Indigeneity and the Indo-Caribbean in Cyril Dabydeen’s Dark Swirl

Aliyah Khan

Abstract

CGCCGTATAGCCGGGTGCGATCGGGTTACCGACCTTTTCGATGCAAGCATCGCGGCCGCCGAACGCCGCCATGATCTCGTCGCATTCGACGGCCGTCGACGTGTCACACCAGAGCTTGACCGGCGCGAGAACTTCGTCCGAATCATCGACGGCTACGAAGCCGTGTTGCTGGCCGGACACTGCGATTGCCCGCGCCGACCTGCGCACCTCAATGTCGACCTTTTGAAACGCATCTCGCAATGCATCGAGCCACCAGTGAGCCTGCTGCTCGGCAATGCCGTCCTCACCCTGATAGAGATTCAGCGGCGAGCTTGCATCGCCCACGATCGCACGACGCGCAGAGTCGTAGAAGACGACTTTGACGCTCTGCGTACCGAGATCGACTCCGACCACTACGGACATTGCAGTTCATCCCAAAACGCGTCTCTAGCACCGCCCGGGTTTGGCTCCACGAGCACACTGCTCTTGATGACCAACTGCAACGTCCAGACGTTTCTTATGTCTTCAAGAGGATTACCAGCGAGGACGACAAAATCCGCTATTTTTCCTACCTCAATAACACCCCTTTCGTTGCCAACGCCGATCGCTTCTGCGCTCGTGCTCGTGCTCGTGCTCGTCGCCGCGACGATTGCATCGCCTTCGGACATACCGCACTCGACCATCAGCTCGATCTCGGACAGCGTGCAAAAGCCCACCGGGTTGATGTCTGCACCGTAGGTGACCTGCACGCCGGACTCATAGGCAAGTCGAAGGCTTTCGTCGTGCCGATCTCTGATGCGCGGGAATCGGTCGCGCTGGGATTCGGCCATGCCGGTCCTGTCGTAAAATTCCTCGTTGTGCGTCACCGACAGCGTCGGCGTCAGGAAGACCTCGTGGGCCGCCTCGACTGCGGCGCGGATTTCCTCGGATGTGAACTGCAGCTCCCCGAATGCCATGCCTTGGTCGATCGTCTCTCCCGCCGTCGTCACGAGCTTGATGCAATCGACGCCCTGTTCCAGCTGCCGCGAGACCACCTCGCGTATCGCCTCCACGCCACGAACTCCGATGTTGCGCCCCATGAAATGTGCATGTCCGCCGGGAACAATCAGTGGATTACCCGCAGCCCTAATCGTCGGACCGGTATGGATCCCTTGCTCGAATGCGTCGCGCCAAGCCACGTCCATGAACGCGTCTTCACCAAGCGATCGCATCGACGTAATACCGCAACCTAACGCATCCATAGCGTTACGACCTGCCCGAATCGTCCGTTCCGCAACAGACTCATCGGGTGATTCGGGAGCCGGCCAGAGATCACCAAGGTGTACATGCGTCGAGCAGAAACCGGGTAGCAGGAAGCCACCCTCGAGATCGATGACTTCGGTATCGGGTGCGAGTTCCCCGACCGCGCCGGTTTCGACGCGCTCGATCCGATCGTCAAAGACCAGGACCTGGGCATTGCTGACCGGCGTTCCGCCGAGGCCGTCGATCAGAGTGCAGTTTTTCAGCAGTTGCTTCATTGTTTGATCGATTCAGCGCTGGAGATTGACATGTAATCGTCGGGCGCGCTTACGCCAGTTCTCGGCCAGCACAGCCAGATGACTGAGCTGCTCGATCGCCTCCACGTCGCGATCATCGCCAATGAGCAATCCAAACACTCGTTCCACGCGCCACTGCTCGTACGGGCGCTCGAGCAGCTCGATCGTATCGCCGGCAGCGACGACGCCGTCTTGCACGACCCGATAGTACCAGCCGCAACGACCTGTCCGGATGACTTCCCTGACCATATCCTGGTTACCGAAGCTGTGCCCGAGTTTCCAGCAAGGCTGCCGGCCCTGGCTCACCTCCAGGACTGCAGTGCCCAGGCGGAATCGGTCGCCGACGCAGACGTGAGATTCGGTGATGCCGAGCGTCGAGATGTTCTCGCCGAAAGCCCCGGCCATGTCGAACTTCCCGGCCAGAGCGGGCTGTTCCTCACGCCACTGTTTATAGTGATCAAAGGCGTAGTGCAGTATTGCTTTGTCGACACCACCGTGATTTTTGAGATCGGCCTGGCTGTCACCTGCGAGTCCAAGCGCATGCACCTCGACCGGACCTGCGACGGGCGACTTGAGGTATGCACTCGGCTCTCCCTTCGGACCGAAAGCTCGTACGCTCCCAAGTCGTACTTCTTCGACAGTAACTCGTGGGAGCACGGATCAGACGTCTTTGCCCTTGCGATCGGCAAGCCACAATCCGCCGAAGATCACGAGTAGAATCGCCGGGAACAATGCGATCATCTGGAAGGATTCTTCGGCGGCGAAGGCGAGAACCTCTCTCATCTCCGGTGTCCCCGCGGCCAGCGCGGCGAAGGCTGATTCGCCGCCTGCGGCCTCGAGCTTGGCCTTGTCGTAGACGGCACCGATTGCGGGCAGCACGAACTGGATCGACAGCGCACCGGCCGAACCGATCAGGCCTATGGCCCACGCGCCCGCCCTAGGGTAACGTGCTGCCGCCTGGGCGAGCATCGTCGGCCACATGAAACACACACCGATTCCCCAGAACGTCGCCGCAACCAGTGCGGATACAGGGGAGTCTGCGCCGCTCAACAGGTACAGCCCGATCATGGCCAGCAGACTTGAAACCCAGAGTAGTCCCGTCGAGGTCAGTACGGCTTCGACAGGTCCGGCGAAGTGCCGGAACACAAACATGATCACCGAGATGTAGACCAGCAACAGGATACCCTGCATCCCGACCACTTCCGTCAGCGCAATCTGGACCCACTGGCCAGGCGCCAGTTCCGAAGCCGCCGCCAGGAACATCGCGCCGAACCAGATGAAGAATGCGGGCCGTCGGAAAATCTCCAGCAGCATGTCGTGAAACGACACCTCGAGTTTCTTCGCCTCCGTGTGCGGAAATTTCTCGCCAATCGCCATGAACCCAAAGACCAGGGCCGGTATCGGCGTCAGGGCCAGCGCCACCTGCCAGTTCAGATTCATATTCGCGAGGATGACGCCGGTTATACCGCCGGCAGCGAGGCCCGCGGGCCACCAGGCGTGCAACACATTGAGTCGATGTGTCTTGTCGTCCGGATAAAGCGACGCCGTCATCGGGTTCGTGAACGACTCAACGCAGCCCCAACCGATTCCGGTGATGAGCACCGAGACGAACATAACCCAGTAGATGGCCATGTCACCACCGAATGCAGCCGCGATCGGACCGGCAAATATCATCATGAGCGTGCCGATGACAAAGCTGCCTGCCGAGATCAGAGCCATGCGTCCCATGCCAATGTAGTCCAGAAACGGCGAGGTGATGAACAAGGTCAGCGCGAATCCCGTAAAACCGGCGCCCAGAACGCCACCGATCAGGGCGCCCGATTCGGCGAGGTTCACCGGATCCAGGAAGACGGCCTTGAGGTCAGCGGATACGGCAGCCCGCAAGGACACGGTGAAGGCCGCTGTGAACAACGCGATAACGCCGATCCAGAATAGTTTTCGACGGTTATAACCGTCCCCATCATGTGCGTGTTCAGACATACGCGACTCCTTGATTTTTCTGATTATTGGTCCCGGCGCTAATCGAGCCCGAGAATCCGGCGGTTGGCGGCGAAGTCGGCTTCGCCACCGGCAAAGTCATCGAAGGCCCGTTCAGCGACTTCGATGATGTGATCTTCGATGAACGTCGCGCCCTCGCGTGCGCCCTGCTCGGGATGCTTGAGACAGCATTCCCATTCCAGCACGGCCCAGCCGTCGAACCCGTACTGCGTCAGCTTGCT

Indo-Guyanese Canadian writer and poet Cyril Dabydeen’s novel Dark Swirl (1988) imagines the settler-colonial cultural and environmental encounter among a rural Indo-Guyanese family, the indigenous reptilian water spirit the massacouraman, and a white British naturalist, illustrating that the Indo-Caribbean story of migration, indenture, and postcolonial citizenship includes negotiation not only with the Afro-Caribbean, but with the marginalized Indigenous presence in the Caribbean. This essay considers, among other aspects of Dabydeen’s novel, the metaphor of water and the bridging of the relational gap between Indigen­ous myth and Indo-Guyanese Hinduism through similar stories of reptilian spirits to argue that, like Afro-Guyanese, Indo-Guyanese are interpellated into the nation and accorded postcolonial sovereignty through the appropriation of Indigenous myth and the syncretism of religious and folkloric belief. Following the Guyanese writer of magical realism Wilson Harris, Dabydeen’s unusual literary attention to the relationship between the Indigenous Caribbean and creolized diasporic communities illustrates that postcolonial rulers invoke continuity with an effaced Indigenous pres­ence to establish legitimacy while simultaneously denying living Indigen­ous inhabitants their land rights and identities.


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